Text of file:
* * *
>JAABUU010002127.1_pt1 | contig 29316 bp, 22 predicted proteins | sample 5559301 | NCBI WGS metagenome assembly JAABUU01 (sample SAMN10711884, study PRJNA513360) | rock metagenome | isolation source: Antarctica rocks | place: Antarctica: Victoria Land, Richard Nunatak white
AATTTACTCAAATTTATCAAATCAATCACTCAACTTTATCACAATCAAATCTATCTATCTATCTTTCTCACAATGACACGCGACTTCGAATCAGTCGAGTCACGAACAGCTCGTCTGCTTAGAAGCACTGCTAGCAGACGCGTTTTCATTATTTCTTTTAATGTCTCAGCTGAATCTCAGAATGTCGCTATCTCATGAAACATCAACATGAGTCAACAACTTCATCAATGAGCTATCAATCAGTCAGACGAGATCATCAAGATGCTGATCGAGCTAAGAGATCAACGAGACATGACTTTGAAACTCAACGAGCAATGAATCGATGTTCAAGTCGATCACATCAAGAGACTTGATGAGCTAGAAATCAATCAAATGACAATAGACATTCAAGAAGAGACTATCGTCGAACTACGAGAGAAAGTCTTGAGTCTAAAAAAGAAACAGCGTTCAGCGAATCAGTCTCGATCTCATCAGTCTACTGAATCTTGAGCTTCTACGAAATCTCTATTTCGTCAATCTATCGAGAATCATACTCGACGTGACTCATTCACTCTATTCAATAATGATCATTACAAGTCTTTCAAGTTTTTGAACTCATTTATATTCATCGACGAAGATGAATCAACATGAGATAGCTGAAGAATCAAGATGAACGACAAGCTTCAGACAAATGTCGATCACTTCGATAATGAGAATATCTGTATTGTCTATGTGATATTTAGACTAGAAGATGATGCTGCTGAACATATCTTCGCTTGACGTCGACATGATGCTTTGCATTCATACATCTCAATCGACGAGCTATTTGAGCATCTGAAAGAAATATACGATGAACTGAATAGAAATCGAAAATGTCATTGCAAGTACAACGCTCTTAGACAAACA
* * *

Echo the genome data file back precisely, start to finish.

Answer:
>JAABUU010002127.1_pt1 | contig 29316 bp, 22 predicted proteins | sample 5559301 | NCBI WGS metagenome assembly JAABUU01 (sample SAMN10711884, study PRJNA513360) | rock metagenome | isolation source: Antarctica rocks | place: Antarctica: Victoria Land, Richard Nunatak white
AATTTACTCAAATTTATCAAATCAATCACTCAACTTTATCACAATCAAATCTATCTATCTATCTTTCTCACAATGACACGCGACTTCGAATCAGTCGAGTCACGAACAGCTCGTCTGCTTAGAAGCACTGCTAGCAGACGCGTTTTCATTATTTCTTTTAATGTCTCAGCTGAATCTCAGAATGTCGCTATCTCATGAAACATCAACATGAGTCAACAACTTCATCAATGAGCTATCAATCAGTCAGACGAGATCATCAAGATGCTGATCGAGCTAAGAGATCAACGAGACATGACTTTGAAACTCAACGAGCAATGAATCGATGTTCAAGTCGATCACATCAAGAGACTTGATGAGCTAGAAATCAATCAAATGACAATAGACATTCAAGAAGAGACTATCGTCGAACTACGAGAGAAAGTCTTGAGTCTAAAAAAGAAACAGCGTTCAGCGAATCAGTCTCGATCTCATCAGTCTACTGAATCTTGAGCTTCTACGAAATCTCTATTTCGTCAATCTATCGAGAATCATACTCGACGTGACTCATTCACTCTATTCAATAATGATCATTACAAGTCTTTCAAGTTTTTGAACTCATTTATATTCATCGACGAAGATGAATCAACATGAGATAGCTGAAGAATCAAGATGAACGACAAGCTTCAGACAAATGTCGATCACTTCGATAATGAGAATATCTGTATTGTCTATGTGATATTTAGACTAGAAGATGATGCTGCTGAACATATCTTCGCTTGACGTCGACATGATGCTTTGCATTCATACATCTCAATCGACGAGCTATTTGAGCATCTGAAAGAAATATACGATGAACTGAATAGAAATCGAAAATGTCATTGCAAGTACAACGCTCTTAGACAAACA